Five Ways To A Faster 5K Finish

Welcome to the latest edition of ‘Workout Wednesday’ when each week I share a new running or strength training for runners workout. This week we are discussing five ways to a faster 5K finish.

5Ks can be a lot of fun with holiday-themed community runs, or they can be a chance to test your abilities and challenge your limits. If you want to improve your 5k finish time, these five steps will get you there, provided you’re willing to put in the work.

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1. Work on Running Form

When running faster, it’s even more important that your form is correct. Any deviation from the proper running form can make you less efficient, slow you down, and lead to injuries. Work to improve the quality of your runs before layering on the miles.

  1. Look straight ahead. If your running shoes come into view, you’re looking the wrong way.

  2. Don’t bend at the waist. Stand tall with your shoulders down and back. Lean forward at the ankles.

  3. Swing your arms forward and back (do not cross over the front of the body).

  4. Running is when both feet are in the air. Aim for soft and quick steps.

  5. Your foot shoot land under your center of gravity, not out in front.

Set up a camera and run past the lens to film your form in action. Play it back in slow motion and look for ways to improve. It can be hard to perceive your form while running, filming helps you see if you are moving efficiently. Practice form during each run, stay present in your runs, and before you know it, good form will become second nature.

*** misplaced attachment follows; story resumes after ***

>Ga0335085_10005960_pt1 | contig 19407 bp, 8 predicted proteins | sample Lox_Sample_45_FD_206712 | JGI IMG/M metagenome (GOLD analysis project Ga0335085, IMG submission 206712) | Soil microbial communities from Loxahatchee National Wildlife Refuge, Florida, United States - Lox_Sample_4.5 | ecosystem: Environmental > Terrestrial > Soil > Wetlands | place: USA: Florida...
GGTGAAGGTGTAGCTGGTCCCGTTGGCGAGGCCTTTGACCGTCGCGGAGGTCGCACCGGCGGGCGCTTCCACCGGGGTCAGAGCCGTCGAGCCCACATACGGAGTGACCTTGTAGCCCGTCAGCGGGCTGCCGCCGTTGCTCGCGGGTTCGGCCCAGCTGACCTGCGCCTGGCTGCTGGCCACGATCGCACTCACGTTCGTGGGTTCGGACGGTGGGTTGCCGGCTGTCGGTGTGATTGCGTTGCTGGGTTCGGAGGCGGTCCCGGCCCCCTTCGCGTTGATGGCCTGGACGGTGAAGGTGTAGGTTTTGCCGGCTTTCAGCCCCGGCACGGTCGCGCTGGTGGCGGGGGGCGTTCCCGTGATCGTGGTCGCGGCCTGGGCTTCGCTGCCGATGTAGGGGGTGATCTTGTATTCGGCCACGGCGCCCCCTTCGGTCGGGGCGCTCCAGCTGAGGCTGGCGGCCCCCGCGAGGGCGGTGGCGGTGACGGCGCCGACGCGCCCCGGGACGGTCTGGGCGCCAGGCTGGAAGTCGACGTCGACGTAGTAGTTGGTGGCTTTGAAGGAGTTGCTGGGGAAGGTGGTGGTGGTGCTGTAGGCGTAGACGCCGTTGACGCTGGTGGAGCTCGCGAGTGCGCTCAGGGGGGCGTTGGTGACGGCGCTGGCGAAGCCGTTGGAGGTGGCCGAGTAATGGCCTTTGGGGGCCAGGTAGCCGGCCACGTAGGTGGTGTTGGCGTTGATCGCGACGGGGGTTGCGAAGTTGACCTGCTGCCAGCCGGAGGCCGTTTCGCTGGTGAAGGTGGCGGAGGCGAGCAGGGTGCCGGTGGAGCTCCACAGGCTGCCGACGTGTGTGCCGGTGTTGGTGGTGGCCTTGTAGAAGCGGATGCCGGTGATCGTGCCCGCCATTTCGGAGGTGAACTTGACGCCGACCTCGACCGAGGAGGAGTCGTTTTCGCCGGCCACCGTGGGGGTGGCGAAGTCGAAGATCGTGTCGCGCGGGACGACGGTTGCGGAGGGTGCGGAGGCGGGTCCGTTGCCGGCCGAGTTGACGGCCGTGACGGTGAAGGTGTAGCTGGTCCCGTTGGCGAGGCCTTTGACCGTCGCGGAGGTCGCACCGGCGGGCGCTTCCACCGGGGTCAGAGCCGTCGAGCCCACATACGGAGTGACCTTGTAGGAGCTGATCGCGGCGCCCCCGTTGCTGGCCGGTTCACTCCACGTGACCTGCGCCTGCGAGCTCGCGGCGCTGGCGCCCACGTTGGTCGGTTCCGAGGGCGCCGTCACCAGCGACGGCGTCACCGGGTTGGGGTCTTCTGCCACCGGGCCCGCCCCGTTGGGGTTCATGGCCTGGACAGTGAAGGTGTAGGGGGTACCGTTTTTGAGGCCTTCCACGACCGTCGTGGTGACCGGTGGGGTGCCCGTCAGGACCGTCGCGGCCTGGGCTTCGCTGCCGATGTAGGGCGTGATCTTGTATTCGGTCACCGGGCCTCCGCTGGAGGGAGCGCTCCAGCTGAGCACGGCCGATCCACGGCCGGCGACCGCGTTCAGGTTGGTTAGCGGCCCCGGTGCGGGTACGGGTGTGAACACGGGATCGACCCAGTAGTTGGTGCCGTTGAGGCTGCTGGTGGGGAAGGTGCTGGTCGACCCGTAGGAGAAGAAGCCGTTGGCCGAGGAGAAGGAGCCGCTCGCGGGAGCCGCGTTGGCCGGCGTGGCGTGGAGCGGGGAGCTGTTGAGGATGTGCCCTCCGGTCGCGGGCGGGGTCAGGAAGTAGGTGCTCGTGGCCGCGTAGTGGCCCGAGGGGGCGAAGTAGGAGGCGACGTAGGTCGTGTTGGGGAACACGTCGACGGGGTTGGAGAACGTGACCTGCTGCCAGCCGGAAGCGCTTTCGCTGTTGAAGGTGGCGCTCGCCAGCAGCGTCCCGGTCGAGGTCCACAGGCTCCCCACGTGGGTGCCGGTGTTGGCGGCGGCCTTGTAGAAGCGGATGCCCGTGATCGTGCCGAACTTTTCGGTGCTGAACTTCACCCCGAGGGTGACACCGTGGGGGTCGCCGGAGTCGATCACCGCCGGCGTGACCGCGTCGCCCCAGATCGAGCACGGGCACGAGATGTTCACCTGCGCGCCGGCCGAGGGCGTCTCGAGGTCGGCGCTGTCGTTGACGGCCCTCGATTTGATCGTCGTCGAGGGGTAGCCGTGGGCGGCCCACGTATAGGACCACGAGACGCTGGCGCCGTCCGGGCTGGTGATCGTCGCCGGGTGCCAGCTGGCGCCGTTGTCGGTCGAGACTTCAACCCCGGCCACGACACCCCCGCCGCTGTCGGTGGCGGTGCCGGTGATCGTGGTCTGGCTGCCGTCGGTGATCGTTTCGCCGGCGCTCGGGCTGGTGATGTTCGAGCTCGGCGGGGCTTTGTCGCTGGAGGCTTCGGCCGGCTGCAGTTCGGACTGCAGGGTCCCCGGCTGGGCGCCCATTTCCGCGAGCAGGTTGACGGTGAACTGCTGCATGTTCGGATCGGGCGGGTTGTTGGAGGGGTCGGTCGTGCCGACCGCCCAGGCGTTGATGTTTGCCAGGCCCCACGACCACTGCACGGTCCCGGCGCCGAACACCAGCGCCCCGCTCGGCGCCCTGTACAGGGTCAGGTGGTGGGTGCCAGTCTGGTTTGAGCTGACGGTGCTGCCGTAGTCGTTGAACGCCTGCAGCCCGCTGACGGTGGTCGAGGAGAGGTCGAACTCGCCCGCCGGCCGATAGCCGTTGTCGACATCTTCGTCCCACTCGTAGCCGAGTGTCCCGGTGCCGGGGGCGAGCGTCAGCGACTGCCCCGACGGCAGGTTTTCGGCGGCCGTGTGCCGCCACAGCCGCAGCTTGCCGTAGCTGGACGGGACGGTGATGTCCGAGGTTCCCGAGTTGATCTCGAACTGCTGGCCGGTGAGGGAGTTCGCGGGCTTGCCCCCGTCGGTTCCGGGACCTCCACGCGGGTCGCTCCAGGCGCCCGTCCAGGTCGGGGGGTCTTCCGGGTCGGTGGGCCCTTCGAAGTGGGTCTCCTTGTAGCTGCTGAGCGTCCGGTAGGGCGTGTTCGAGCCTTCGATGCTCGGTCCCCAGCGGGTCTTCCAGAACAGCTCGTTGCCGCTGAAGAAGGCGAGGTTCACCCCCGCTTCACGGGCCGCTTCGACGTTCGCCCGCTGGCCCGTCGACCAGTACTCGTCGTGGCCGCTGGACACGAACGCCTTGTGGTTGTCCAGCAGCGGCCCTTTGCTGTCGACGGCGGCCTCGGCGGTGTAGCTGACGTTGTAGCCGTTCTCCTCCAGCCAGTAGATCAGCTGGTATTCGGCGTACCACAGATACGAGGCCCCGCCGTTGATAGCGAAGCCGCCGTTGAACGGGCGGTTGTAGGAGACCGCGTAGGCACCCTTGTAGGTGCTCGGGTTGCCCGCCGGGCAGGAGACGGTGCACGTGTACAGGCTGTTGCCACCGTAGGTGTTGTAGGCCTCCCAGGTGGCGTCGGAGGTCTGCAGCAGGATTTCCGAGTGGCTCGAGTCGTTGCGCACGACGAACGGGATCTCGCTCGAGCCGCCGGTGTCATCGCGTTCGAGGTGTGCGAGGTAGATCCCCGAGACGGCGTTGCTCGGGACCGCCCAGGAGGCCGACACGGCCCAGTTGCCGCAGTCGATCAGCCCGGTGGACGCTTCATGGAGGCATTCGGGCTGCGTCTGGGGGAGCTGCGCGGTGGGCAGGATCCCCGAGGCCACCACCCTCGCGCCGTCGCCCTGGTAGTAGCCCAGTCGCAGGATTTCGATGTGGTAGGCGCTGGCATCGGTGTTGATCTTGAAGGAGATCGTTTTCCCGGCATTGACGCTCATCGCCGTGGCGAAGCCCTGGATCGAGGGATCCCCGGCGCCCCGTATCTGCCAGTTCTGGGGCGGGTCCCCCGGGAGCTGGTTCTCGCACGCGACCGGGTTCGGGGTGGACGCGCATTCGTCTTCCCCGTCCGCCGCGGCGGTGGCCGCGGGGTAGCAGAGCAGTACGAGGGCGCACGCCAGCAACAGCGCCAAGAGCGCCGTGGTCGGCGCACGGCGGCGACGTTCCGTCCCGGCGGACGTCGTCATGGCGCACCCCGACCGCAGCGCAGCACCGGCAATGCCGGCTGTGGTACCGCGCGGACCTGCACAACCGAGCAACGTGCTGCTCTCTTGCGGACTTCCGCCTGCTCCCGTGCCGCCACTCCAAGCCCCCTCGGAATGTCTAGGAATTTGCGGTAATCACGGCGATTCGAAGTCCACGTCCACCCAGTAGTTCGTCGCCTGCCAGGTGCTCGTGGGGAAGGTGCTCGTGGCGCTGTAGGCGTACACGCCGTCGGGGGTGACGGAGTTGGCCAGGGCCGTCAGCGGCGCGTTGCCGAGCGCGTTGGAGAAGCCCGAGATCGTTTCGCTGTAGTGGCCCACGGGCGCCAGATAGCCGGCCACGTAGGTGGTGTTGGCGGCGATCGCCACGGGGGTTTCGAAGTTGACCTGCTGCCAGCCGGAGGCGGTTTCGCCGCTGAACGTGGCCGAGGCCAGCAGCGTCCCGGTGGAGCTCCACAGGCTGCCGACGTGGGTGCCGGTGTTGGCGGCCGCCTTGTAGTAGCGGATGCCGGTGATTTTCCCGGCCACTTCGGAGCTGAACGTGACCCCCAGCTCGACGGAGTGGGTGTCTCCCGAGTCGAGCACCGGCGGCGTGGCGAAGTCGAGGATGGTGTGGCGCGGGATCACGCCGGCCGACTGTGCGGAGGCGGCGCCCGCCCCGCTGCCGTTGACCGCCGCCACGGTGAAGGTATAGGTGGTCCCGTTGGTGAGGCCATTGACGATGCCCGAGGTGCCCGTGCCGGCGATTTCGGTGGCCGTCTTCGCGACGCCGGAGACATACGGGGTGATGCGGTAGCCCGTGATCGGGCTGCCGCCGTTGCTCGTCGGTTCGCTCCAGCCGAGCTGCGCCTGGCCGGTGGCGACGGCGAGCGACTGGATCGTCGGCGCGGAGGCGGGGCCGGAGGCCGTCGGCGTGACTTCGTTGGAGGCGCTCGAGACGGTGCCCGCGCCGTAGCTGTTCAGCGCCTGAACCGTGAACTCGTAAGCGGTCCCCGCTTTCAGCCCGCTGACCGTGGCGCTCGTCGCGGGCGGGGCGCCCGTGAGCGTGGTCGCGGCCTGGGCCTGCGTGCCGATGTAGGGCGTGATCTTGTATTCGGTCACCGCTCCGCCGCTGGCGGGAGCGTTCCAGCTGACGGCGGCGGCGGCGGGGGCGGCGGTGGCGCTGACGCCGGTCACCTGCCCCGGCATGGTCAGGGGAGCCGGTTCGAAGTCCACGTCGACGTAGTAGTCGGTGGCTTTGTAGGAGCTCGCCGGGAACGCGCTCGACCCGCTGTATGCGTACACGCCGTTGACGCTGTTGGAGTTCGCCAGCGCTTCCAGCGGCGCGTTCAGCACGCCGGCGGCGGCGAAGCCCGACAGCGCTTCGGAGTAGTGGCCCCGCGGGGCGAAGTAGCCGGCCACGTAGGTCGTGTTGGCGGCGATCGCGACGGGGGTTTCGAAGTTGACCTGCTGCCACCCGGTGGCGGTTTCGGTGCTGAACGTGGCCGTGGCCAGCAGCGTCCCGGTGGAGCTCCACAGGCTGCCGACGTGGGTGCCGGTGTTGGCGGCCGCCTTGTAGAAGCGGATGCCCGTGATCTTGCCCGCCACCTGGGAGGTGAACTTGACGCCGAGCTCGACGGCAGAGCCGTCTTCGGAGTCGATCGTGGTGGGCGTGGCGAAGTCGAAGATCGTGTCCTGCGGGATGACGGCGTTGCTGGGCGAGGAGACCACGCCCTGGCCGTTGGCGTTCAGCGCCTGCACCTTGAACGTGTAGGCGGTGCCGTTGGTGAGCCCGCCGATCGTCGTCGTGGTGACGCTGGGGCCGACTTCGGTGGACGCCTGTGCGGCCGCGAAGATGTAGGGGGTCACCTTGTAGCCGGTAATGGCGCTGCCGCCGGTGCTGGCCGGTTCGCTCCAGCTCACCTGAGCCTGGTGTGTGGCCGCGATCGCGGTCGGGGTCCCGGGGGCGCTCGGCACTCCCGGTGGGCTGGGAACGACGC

2. Perform Speed Intervals

If you want to run faster, you have to train to run faster, but there’s a caveat. Most of your runs should be slow (slower than you think) to build a base, practice skill and form, and allow your body to recover. If you run fast and hard every workout, then your body won’t be able to recover fully before your next run. Most athletes need only one or two speedwork sessions a week to see results. More is not better.

Train Slow to Run Fast

Here is a track workout that is appropriate for runners who have at least four to six weeks of consistent running three to five times a week under their belt. If you are new to speedwork, then perform this workout once per week for the best results.


A standard track is 400 meters or 1/4 mile around with two 100 meter straights and two 100 meter curves. You can do this workout on a track, on a treadmill, or outside on a flat stretch using a GPS watch to track distances.

Always warm-up before beginning a workout.

Run 100 meters at a hard pace: Walk 100 meters to recover

Run 200 meters at a hard pace: Walk 100 meters to recover

Run 400 meters at a hard pace: Walk 200 meters to recover

Run 200 meters at a hard pace: Walk 100 meters to recover

Run 100 meters at a hard pace: Walk 100 meters to recover


Hard pace means you could only get out a word or two between breaths if you tried to talk. See this post for more on pacing based on the talk-test.

track pyramid speed workout

3. Add in Strength Training

Muscles stabilize the joints, so strong muscles can help shield you against joint injuries. Work to build strength that can translate to faster 5K finishing times.